Abstract Preview

Here is the abstract you requested from the dpc_2019 technical program page. This is the original abstract submitted by the author. Any changes to the technical content of the final manuscript published by IMAPS or the presentation that is given during the event is done by the author, not IMAPS.

Copper Ball Voids: Failure Mechanisms and Methods of Controlling at High Temperature Automotive Application
Keywords: Cu wire bonding, PdCu wires, Automotive
Since 2008, fine gauge (≤ 35µm diameter) copper (Cu) wire has been rapidly replacing fine gauge gold (Au) wire in consumer, commercial, and industrial products [2-4]. The first wave of Cu wire products used bare, uncoated Cu wire which is soon to known having Cu-Al IMC corrosion induced by mobile chlorine ions in the epoxy mold compound system when IC parts are subjected to moisture related package stress tests such as biased HAST (Highly Accelerated Stress Test) [1-7]. Additionally, when comparing to Au wires, the 2nd bond process window of bare Cu wire can be very narrow and becomes a concern of moving into HVM (high volume manufacturing) [8]. Thus, palladium-coated Cu (PdCu) wire was introduced to the semiconductor assembly market aiming to provide more margin of passing biased HAST and enhance 2nd bond process capability [9-13]. However, the use of Pd-Cu wire is not a panacea to all Cu wire bond problems. One unique anomaly for Pd-Cu wire is the Cu ball void [1] which is observed only with Pd-Cu and not bare Cu ball bonds during HTSL (high temperature storage life) tests. The mechanism of forming Cu ball voids was proven to be the galvanized corrosion mechanism with Pd-Cu coupling. Significant factors affecting the formation rate of Cu ball voids are found to be baking temperature, EFO current settings, bonding parameters and mold compound additives (sulfur). Both anodic and cathodic chemical reactions will be proposed for Cu voids in this paper. Even though Cu void can be considered as a cosmetic defect for the majority of application since the peak temperature of device mission profile is always no larger than 175C. The application at extreme high temperature (for example, 190C) can actually cause electrical failure at the ball bon region due to the Cu void formation in terms of size and location at the Cu-Al IMC region. The main effect is due to the selected mold compound having high amount of metallic adhesion promoter which is sulfur-based and extensive high temperature storage test condition (190C). The FIB/SEM picture of failing ball bond due to Cu voids from this particular device will be presented in the paper. Thus, a newly developed doped Cu wire without Pd coating has been proposed by many wire suppliers to overcome Cu ball voids. However, doped Cu wires without Pd coating have suffered the same high volume manufacturing issues observed by bare Cu wires. For example, short tail and mean time between assist (MTBA) for doped Cu wires without Pd coating are both as poor as bare Cu wires. We will present high temperature storage test results obtained by doped PdCu wires in this paper. To balance high volume manufacturing issues and Cu void formation, doped PdCu wires are also proposed recently. Several doped PdCu wires whose extensive high temperature storage results (220C) will be presented in this paper. The worst case mold compound with high amount of sulfur based adhesion promoter has been used to test the effectiveness of these new wire types. At such harsh testing condition, there is one doped PdCu wire in our test can actually survive without electrical failed ball bond due to Cu voids. Factors of effectiveness of doped PdCu wires will be discussed in this paper. Authors have chosen to focus on Cu voids at both 1st bond (ball bond) and 2nd bond (wedge). 20 um wire diameter has been used for all test vehicle in this study. All controlling factors of eliminating Cu voids will surely be included at the end of this paper.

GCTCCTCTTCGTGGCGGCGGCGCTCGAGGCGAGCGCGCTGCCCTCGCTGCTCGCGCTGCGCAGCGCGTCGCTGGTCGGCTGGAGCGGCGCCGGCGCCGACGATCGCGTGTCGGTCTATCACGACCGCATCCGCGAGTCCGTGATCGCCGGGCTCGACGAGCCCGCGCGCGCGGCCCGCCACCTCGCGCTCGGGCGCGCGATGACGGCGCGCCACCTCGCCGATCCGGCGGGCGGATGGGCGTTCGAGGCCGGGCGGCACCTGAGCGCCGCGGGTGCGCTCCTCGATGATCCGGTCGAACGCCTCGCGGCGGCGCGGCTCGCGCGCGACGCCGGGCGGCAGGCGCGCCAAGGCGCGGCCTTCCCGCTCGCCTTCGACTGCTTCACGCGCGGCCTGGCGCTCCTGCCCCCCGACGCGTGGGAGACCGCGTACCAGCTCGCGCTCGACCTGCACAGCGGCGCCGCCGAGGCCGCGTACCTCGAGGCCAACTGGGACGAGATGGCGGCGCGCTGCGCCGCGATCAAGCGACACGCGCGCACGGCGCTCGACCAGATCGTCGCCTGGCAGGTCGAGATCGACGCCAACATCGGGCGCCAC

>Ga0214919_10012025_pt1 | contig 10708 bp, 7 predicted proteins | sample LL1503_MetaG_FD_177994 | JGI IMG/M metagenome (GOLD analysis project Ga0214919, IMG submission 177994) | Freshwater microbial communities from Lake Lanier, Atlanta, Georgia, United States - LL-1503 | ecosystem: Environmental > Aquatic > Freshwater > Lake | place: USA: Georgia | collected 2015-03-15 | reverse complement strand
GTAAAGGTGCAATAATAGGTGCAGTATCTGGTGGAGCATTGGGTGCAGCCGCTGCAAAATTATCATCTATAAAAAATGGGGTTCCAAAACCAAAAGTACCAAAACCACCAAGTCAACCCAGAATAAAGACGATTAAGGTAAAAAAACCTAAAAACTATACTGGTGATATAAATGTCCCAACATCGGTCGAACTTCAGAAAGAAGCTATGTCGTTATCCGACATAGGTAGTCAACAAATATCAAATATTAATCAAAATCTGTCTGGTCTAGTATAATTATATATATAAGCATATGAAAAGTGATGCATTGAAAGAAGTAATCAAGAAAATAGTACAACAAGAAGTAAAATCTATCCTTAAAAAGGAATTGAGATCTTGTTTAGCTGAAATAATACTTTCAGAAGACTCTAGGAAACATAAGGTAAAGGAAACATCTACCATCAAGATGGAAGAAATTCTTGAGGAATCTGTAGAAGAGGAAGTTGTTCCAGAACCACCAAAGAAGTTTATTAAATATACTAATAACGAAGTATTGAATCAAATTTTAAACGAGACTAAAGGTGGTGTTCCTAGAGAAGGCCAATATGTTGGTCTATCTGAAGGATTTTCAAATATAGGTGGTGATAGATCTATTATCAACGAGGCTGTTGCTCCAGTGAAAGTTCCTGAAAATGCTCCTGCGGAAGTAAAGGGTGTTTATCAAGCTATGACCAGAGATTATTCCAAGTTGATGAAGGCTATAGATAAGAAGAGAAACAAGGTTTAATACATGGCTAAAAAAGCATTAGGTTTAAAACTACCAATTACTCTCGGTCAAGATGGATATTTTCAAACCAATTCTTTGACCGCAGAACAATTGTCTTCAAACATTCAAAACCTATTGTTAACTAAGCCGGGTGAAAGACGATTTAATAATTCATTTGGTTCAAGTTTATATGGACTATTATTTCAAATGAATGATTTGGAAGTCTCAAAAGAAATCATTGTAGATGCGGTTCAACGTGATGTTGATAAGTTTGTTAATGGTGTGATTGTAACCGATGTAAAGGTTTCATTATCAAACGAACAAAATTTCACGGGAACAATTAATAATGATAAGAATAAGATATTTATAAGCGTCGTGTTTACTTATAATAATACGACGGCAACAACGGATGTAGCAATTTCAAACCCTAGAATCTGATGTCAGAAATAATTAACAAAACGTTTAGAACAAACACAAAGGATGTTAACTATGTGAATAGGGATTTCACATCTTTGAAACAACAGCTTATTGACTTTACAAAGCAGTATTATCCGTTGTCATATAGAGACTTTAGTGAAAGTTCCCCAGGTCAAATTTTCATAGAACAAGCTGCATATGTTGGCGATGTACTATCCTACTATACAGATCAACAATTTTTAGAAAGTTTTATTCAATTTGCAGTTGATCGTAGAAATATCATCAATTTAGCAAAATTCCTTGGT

Chu-Chung Lee, Senior Member of Technical Staff
NXP semiconductor Inc
Austin, TX

  • Amkor
  • ASE
  • Canon
  • Corning
  • EMD Performance Materials
  • Honeywell
  • Indium
  • Kester
  • Kyocera America
  • Master Bond
  • Micro Systems Technologies
  • MRSI
  • Palomar
  • Promex
  • Qualcomm
  • Quik-Pak
  • Raytheon
  • Rochester Electronics
  • Specialty Coating Systems
  • Spectrum Semiconductor Materials
  • Technic